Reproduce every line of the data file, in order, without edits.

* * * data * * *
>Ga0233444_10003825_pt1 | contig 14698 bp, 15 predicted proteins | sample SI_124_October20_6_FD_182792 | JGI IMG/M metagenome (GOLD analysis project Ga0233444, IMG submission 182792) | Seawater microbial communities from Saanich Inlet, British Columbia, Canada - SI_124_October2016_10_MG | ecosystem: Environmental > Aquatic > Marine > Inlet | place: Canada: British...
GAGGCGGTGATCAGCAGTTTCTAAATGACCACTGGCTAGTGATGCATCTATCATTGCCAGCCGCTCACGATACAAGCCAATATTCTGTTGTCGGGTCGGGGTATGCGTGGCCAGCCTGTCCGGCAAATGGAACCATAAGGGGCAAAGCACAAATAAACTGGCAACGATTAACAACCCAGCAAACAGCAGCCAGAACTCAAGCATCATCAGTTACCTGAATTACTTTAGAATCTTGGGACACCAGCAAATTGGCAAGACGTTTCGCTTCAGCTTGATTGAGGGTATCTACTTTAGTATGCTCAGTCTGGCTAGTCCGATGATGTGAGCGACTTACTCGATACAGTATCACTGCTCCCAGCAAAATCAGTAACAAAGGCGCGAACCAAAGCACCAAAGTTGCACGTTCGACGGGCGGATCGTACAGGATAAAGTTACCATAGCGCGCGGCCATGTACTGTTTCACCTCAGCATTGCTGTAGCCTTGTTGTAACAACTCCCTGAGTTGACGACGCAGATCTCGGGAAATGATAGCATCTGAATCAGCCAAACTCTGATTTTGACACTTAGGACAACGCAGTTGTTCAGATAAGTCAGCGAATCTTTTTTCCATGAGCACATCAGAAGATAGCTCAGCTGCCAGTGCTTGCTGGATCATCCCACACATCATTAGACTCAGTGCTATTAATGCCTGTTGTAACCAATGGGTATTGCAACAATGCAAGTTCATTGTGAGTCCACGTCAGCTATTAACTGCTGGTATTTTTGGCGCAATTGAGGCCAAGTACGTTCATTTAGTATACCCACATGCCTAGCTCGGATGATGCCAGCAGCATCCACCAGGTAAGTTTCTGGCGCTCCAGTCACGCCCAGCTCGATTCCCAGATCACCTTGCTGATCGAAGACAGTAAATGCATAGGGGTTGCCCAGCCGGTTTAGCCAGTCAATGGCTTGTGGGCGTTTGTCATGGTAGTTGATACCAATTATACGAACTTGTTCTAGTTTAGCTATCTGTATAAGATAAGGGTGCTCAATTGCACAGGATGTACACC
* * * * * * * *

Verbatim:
>Ga0233444_10003825_pt1 | contig 14698 bp, 15 predicted proteins | sample SI_124_October20_6_FD_182792 | JGI IMG/M metagenome (GOLD analysis project Ga0233444, IMG submission 182792) | Seawater microbial communities from Saanich Inlet, British Columbia, Canada - SI_124_October2016_10_MG | ecosystem: Environmental > Aquatic > Marine > Inlet | place: Canada: British...
GAGGCGGTGATCAGCAGTTTCTAAATGACCACTGGCTAGTGATGCATCTATCATTGCCAGCCGCTCACGATACAAGCCAATATTCTGTTGTCGGGTCGGGGTATGCGTGGCCAGCCTGTCCGGCAAATGGAACCATAAGGGGCAAAGCACAAATAAACTGGCAACGATTAACAACCCAGCAAACAGCAGCCAGAACTCAAGCATCATCAGTTACCTGAATTACTTTAGAATCTTGGGACACCAGCAAATTGGCAAGACGTTTCGCTTCAGCTTGATTGAGGGTATCTACTTTAGTATGCTCAGTCTGGCTAGTCCGATGATGTGAGCGACTTACTCGATACAGTATCACTGCTCCCAGCAAAATCAGTAACAAAGGCGCGAACCAAAGCACCAAAGTTGCACGTTCGACGGGCGGATCGTACAGGATAAAGTTACCATAGCGCGCGGCCATGTACTGTTTCACCTCAGCATTGCTGTAGCCTTGTTGTAACAACTCCCTGAGTTGACGACGCAGATCTCGGGAAATGATAGCATCTGAATCAGCCAAACTCTGATTTTGACACTTAGGACAACGCAGTTGTTCAGATAAGTCAGCGAATCTTTTTTCCATGAGCACATCAGAAGATAGCTCAGCTGCCAGTGCTTGCTGGATCATCCCACACATCATTAGACTCAGTGCTATTAATGCCTGTTGTAACCAATGGGTATTGCAACAATGCAAGTTCATTGTGAGTCCACGTCAGCTATTAACTGCTGGTATTTTTGGCGCAATTGAGGCCAAGTACGTTCATTTAGTATACCCACATGCCTAGCTCGGATGATGCCAGCAGCATCCACCAGGTAAGTTTCTGGCGCTCCAGTCACGCCCAGCTCGATTCCCAGATCACCTTGCTGATCGAAGACAGTAAATGCATAGGGGTTGCCCAGCCGGTTTAGCCAGTCAATGGCTTGTGGGCGTTTGTCATGGTAGTTGATACCAATTATACGAACTTGTTCTAGTTTAGCTATCTGTATAAGATAAGGGTGCTCAATTGCACAGGATGTACACC